Micka loves drawing and wants a pup, but with older brothers into violence and petty crime, and a mother who can’t read the notes his teacher sends home from school, neither he nor the pup stand much of a chance. Then a new boy, Laurie, starts at Micka's school. The two boys both have vivid imaginations, but Laurie's fantasies are of magic and revenge, and he soon pulls Micka into a dangerous game where the line between make-believe and real life -- and, ultimately, death -- is increasingly blurred. Written in direct, uncompromising yet compassionate prose, and with a breathtaking clarity of insight, Micka is an astonishingly assured debut -- and an unforgettable story.
Interview with Frances Kay on
THE STORY BEHIND ‘MICKA’
K: How do you come to know the bleak, deprived landscape you describe in Micka?
F: First, from my own childhood. I grew up in Notting Hill in the early fifties, when it was mostly mentioned in the papers in connection with race riots, Rachmanism and Christie’s grisly mausoleum at 10, Rillington Place. In my [40 strong] class at primary school were Irish, Polish and Italian kids and later on, the first West Indians to arrive in London.
We lived in a crumbling Victorian three-storied house off the Portobello Road –not the whole house, just the a semi basement flat with use of a small, uninteresting back garden through which I could and did, frequently escape into the seemingly limitless communal grounds, to have unsupervised and often unwise adventures. In those immediate post war years there was no money to spare for municipal gardening. The ‘keeper’
had a basic shed with no tools except a rake and a spade. His job was mostly to walk about with a wheelbarrow, smoking Players, the butts of which were eagerly collected by bad boys, or run wheezily after us ‘juvenile delinquents’, shouting and waving his fist. It was a mad jungle with its own laws, where the grass grew tall, the stunted hawthorn trees survived us climbing them [not allowed by the bylaws] and the huge plane trees were just asking to have our initials carved on their barks [the rumour was that if we got caught, we would end up in juvenile court]. Children of all ages ran wild and had lives their parents knew nothing about. This square was just down
the road from Ladbroke Grove, the favourite territory of Rachman type landlords -slum properties rented by refugees and the poorest families, the ones whose kids got free vitamins and nit inspections at school, ready to be
K: Did that jungle scare you?
F: Yes and no. I still think kids should have secret lives where they can play and have adventures their parents don't know about. I feel I am in a minority saying this, and of course, it has its down side. I loved the Big Garden, but there were some boys I used to dread encountering. They moved in packs. Most of them had viciously short crew cuts and knees armoured with scabs [even teenagers wore short trousers then]. They
talked in a fast low Cockney monotone and thrust their head down in my face, far too close for comfort. Once one of them took my treasured two wheeler bike [a family hand me down, painted bright blue by my Dad, with solid tyres that gave a bumpy and unreliable ride]. This boy, probably called Roy or Paul, wobbled a hundred yards and back, watched by his gang, their expressions unreadable. I knew that if he wanted the bike, he would take it. I had no idea where he lived. But in this garden, he was King.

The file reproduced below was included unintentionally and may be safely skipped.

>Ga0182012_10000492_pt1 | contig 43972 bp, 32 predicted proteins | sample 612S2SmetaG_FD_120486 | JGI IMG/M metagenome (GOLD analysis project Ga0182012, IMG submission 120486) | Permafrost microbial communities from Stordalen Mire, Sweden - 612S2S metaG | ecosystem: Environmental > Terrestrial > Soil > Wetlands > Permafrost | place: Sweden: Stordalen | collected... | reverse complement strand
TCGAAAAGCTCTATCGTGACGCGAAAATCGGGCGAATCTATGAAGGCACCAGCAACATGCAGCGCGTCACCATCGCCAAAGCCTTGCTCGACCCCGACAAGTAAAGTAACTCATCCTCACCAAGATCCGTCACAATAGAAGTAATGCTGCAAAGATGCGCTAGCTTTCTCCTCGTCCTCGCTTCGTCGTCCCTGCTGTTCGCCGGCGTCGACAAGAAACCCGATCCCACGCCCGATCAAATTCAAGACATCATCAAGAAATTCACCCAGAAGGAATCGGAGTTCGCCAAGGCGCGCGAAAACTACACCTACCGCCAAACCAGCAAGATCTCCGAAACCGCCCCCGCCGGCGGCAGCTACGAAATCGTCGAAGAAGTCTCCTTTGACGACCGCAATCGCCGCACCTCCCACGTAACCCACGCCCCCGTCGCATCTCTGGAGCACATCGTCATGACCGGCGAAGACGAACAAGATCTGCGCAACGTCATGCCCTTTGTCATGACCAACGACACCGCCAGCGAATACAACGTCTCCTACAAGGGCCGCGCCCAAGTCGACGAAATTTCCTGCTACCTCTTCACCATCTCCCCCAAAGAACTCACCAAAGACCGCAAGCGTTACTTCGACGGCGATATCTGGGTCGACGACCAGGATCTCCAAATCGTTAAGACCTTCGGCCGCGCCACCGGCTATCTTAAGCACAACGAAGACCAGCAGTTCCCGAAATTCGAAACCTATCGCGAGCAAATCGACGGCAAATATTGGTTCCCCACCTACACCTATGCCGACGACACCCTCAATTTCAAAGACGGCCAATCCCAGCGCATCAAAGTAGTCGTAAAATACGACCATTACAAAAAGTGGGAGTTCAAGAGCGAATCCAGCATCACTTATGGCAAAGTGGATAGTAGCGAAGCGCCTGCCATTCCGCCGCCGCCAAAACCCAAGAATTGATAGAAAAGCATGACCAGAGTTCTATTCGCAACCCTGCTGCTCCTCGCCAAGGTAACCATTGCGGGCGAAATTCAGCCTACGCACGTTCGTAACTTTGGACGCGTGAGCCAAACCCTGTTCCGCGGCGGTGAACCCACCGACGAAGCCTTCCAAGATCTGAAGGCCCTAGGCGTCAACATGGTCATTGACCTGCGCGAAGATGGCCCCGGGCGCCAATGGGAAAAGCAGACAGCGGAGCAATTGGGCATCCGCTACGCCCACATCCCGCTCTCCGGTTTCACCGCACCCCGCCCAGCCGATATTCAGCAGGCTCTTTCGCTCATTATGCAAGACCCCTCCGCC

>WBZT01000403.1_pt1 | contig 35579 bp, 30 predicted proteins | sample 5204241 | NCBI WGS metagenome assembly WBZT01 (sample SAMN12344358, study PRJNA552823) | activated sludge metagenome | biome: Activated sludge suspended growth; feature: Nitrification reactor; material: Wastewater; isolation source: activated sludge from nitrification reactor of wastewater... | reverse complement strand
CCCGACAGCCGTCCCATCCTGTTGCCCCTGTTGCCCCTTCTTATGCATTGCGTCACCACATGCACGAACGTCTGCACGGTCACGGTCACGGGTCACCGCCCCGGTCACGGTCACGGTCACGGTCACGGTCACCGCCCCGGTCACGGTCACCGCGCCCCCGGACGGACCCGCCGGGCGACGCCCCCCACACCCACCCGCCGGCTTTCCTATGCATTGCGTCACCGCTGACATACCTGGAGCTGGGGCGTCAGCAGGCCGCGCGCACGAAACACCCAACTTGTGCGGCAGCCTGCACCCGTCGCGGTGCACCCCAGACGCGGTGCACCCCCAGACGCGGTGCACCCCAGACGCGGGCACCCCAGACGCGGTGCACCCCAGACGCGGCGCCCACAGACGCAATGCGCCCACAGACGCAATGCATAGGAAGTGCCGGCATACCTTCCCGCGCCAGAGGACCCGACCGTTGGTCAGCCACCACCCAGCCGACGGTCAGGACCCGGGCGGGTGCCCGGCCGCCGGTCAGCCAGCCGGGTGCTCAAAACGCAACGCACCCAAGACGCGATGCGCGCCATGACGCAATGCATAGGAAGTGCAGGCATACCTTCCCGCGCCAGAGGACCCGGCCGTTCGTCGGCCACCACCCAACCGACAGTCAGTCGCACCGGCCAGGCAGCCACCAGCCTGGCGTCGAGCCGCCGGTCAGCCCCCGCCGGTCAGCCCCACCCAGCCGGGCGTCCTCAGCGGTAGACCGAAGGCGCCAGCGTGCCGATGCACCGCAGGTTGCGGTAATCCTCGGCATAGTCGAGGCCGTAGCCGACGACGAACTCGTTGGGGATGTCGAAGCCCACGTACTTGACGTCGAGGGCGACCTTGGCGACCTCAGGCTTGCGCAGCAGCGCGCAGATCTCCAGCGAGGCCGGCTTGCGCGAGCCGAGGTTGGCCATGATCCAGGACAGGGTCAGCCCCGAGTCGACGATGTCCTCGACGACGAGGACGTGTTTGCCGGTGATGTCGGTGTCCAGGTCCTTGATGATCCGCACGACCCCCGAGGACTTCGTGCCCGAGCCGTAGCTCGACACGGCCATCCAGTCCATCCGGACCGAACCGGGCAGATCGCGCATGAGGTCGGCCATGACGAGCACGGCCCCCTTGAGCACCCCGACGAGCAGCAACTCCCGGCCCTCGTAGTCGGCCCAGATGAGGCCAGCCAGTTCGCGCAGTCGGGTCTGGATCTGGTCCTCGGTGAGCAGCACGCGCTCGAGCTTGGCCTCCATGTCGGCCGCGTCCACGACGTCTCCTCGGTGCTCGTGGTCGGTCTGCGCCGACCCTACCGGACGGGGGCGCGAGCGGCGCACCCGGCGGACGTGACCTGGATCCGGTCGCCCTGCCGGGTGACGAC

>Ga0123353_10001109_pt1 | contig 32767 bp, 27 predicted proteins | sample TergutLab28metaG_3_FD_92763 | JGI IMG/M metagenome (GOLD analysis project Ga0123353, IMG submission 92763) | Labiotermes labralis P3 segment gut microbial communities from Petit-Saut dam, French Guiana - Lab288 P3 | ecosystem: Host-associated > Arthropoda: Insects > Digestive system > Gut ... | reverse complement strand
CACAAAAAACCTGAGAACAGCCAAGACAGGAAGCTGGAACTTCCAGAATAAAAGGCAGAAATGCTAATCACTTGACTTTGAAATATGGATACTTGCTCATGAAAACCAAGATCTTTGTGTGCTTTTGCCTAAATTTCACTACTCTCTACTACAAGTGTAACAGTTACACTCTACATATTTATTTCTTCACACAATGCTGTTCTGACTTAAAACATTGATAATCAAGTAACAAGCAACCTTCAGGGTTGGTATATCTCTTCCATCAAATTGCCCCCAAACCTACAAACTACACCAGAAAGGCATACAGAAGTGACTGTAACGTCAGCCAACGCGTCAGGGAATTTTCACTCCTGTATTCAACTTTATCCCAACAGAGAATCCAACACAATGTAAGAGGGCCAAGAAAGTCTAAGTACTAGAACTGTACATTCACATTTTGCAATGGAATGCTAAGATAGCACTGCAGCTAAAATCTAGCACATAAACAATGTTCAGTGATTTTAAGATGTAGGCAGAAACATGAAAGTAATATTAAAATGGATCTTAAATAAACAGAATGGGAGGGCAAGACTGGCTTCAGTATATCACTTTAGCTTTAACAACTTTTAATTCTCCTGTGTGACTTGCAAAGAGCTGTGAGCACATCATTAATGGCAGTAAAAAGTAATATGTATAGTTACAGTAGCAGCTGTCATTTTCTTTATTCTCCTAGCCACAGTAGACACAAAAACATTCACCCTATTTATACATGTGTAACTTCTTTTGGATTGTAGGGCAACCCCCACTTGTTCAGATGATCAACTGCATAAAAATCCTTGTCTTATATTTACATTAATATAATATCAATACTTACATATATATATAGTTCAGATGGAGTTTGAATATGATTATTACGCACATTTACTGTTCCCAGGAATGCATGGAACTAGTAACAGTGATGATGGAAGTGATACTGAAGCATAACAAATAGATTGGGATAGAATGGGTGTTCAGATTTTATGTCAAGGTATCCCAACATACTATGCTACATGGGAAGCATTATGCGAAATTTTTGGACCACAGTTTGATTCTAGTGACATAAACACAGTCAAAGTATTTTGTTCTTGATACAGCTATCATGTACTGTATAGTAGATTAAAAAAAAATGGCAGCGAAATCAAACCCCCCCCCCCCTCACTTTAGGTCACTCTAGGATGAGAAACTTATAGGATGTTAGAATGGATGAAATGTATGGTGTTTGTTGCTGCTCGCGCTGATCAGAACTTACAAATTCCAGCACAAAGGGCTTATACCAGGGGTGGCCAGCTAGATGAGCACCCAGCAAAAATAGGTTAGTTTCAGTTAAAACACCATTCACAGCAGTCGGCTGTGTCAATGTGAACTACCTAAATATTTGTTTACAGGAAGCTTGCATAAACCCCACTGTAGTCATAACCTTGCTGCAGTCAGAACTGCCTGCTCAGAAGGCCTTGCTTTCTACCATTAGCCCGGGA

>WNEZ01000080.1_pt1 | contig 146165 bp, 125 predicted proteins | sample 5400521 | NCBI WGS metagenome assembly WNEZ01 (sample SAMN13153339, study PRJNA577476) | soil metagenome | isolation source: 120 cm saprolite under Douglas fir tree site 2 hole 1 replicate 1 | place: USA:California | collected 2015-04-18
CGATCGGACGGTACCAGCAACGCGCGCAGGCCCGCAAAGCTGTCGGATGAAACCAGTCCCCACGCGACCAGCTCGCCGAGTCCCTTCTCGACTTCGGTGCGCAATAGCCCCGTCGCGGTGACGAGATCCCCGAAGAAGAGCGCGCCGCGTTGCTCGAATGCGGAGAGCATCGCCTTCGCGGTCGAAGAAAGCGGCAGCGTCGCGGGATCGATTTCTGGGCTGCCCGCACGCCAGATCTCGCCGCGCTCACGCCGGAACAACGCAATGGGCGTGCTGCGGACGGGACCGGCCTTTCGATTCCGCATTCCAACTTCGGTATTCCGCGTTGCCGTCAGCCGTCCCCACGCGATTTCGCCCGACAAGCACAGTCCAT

K: How did you survive?
F: By learning to shut up and run fast. When I was ten, we moved to Chiswick. I’d been away [and miserable] at a boarding school for two years, and to come back to a London playground and have a bullet head thrust in my face and the words‘You’re a fucking cow, what are you? ‘ was familiar and avoided only by refusing to answer and running to the safety of
teacher-on-duty and the infants holding her hands, hiding behind her comfortable large overcoat.
K: But didn't things change when you grew up and left home?
F: Bizarrely, no, and it was all because I fell in love. After restful interludes at a girls’ grammar school and the delirious pleasure of university where
boys were for the first time not out to bash me up, do me in or punch me up the bracket, I ended up with the boy who was the most fun, one who unfortunately had a compulsion to change the world for the better, which of course involved finding an urban black hole to live and work in. I managed to dissuade him from taking a job as adventure playground leader on a project in the Falls Road, Belfast – vacant because the previous leader had been shot in the face in his own flat, by men whose kids he had worked and been friends with for two years – and we came to live off the Soho Road in Handsworth, on the edge of Enoch Powell territory, with its parallel strands of cultures, never seeming to meet, Asians, Africans, Caribbeans and deeply depressed, mostly unemployed Brummies whose kids played out their parents tribal posturings on the supposedly neutral territory of Handsworth Adventure Playground with two young, idealistic play leaders to
keep the peace. Nights were enlivened by police hammering on our door [we had no phone, like most people in and around the Soho Road], to tell us that the ‘hut- ’ the space built by and dedicated for use of all the local children - had been set on fire again, most likely by those whom John had spent the day talking and listening to, doing activities with, intervening in knife and bottle fights with.
K: And you worked on the playground too?
F: Occasionally, as a volunteer. I listened to the kids talking. They were so alienated from society all they wanted to do was destroy, even something like the hut, that was nominally theirs. It was here that I first met children –well, boys – whose actual ambition was to go to grown-up prison. Here, I heard about the two thirteen year olds who had walked into the terraced house of a wheelchair bound elderly local woman, so used to neighbours popping in to help with her shopping and cleaning that her front door
was always on the latch, had demanded money, threatening her when she said she had none, and finally suffocating her with a plastic bag over her head, before stealing the one and fourpence they found in her purse [this was just before decimal coinage came in]. They were caught and sentenced. We heard about it because some boys who were playground regulars were excited that they now knew someone famous, they’d been in the papers, they were MURDERERS, and wasn't that great?
I was just a Saturday volunteer, and a girl, so what chance did I have to get them to feel some vestige of empathy for the victim, about whom they said nothing except she was a stupid cunt to leave her door open and a stingy cow to have an empty purse.
K: And did you stay in Handsworth?